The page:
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I am experiencing some difficulty in my home project where I need to parse a SOAP request. The SOAP is generated with gSOAP and involves string parameters with special characters like the danish letters "æøå".

gSOAP builds SOAP requests with UTF-8 encoding by default, but instead of sending the special chatacters in raw format (ie. bytes C3A6 for the special character "æ") it sends what I think is called character hash references (ie. æ).

I don't completely understand why gSOAP does it this way as I can see that it has marked the incomming payload as being UTF-8 encoded anyway (Content-Type: text/xml; charset=utf-8), but this is besides the question (I think).

Anyway I guess gSOAP probably is obeying transport rules, or what?

When I parse the request from gSOAP in python with xml.dom.minidom.parseString() I get element values as unicode objects which is fine, but the character hash references are not decoded as UTF-8 character codes. It unescapes the character hash references, but does not decode the string afterwards. In the end I have a unicode string object with UTF-8 encoding:

So if the string "æble" is contained in the XML, it comes like this in the request:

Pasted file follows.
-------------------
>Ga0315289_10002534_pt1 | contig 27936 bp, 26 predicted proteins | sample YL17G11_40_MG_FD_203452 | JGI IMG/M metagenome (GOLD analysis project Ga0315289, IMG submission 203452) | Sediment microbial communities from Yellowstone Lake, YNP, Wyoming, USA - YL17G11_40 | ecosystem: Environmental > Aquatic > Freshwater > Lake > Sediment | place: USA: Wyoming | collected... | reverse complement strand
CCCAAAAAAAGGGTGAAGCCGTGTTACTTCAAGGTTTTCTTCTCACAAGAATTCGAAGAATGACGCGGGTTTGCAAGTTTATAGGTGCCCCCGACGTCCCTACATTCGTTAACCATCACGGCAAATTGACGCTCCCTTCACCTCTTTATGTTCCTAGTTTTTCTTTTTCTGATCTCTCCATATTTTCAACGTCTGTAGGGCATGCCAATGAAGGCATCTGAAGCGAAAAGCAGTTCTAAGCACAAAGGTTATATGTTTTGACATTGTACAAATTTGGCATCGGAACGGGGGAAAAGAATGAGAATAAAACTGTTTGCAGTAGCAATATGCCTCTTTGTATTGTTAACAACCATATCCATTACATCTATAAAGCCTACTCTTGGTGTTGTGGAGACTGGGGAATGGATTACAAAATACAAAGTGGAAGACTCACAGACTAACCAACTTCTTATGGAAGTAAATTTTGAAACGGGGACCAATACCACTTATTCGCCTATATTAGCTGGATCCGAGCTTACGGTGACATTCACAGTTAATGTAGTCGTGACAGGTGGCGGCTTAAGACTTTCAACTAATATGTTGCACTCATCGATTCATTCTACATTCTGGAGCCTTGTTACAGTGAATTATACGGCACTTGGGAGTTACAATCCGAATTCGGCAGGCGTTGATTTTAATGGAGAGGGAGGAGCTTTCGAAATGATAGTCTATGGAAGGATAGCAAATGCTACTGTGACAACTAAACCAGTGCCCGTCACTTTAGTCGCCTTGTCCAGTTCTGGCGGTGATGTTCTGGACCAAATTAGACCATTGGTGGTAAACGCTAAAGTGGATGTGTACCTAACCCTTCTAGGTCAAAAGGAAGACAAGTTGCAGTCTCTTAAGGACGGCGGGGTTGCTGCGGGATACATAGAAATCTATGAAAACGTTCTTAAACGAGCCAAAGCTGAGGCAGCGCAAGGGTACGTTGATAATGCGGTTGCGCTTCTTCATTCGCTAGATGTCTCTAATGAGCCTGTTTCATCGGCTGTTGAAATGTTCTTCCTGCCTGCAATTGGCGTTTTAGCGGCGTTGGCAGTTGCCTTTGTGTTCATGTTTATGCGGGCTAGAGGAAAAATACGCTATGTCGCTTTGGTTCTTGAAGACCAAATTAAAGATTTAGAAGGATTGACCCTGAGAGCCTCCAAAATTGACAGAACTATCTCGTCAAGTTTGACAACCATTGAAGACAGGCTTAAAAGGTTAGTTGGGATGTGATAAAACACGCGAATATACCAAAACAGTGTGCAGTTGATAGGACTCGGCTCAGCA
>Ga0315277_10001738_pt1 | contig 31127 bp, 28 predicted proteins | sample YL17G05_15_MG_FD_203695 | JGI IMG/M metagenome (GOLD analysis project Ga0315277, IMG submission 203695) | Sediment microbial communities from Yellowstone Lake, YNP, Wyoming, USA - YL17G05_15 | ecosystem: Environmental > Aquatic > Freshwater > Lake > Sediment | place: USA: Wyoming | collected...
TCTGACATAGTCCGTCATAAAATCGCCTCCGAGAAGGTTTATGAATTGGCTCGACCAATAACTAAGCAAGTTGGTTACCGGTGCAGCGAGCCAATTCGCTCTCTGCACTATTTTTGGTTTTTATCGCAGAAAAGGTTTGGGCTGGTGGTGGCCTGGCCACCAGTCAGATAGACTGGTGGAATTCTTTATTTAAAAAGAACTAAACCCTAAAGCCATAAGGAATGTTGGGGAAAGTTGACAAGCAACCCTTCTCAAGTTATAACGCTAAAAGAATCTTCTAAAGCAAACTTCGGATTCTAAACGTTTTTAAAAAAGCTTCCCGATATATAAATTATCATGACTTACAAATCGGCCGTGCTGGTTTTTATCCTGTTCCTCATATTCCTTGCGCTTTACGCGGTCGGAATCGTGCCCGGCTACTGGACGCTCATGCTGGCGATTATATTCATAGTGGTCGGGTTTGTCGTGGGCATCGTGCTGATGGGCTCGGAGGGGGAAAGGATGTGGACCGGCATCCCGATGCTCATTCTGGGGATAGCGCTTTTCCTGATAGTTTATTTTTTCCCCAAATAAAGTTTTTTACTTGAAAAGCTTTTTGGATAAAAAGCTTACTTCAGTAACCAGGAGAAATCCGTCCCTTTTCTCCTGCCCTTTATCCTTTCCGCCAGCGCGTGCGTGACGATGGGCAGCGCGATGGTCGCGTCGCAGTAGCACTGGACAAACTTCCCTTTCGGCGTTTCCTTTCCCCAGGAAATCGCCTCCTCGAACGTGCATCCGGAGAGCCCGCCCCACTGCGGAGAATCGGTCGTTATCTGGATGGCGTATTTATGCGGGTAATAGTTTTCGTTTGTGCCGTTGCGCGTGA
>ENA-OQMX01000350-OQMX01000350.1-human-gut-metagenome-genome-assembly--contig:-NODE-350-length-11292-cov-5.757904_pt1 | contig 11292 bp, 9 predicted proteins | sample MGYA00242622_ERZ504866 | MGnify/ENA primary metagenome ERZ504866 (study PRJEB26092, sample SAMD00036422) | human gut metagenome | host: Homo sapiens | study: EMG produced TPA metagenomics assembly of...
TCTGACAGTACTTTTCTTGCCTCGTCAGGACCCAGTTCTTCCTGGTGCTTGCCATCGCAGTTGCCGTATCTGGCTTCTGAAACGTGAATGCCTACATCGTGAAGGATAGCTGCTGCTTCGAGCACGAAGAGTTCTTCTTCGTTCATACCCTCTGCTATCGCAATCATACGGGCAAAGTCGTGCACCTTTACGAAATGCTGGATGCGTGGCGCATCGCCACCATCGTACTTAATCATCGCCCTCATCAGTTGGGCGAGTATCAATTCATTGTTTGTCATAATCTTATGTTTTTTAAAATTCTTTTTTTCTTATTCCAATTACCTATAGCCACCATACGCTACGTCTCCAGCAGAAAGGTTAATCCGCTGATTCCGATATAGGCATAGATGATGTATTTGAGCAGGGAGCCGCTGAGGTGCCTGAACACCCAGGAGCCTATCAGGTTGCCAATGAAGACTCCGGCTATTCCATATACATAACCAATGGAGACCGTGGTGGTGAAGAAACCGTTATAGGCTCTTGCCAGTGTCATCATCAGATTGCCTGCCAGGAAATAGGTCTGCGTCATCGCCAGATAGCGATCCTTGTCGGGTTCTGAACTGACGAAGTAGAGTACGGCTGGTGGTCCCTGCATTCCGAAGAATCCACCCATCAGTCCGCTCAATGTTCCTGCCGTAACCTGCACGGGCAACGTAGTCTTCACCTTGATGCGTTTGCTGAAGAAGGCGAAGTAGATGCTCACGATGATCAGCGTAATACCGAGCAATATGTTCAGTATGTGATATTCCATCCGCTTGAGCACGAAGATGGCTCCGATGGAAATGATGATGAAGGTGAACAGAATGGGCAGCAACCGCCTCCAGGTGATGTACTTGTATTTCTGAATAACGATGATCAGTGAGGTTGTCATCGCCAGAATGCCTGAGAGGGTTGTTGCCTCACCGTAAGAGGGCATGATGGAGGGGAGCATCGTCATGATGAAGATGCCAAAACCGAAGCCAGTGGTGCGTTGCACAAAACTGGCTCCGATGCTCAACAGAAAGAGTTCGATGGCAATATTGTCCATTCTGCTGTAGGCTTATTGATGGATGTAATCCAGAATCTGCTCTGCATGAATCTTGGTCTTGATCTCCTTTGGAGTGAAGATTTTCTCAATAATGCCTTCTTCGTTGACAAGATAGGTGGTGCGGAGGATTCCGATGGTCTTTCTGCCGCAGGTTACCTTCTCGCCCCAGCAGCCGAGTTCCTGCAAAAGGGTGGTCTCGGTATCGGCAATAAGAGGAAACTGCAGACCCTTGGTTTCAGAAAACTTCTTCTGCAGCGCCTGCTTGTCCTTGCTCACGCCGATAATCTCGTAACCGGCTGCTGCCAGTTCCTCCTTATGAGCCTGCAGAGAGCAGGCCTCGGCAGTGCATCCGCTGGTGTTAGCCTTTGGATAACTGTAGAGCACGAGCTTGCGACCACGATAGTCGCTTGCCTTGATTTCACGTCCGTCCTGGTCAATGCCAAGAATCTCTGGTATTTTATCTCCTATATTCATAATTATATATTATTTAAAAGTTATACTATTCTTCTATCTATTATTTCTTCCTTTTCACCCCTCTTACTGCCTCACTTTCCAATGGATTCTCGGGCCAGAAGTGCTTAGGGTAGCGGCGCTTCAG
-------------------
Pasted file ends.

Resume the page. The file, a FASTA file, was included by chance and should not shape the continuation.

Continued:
"æble"

After parsing the XML the unicode string in the DOM Text Node's data member looks like this:

u'\xc3\xa6ble'

I would expect it to look like this:

u'\xe6ble'

What am I doing wrong? Should I unescape the SOAP XML before parsing it, or is it somewhere else I should be looking for the solution, maybe gSOAP?

Thanks in advance.

Best regards Jakob Simon-Gaarde

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5 Answers 5

up vote 0 down vote accepted

Here's how to unescape such stuff: http://effbot.org/zone/re-sub.htm#unescape-html

However the primary problem is what you and/or this "gSOAP" (URL, please) are doing ...

Your example character is LATIN SMALL LIGATURE AE (U+00E6). As you say, encoded in UTF-8, this is \xc3\xa6. 0xc3 == 195 and 0xa6 == 166. 0xe6 == 230. Escaping your character should produce 'æ', not 'æ'.

However it appears that it is encoding to UTF-8 first and then doing the escaping.

What you need to do is to show us in fine detail the code that you are using together with diagnostic prints (using the repr() function so that we can see the type and unambiguously-represented contents) of each str and unicode object involved in the process. Also provide the docs for the gSOAP API(s) that you are using.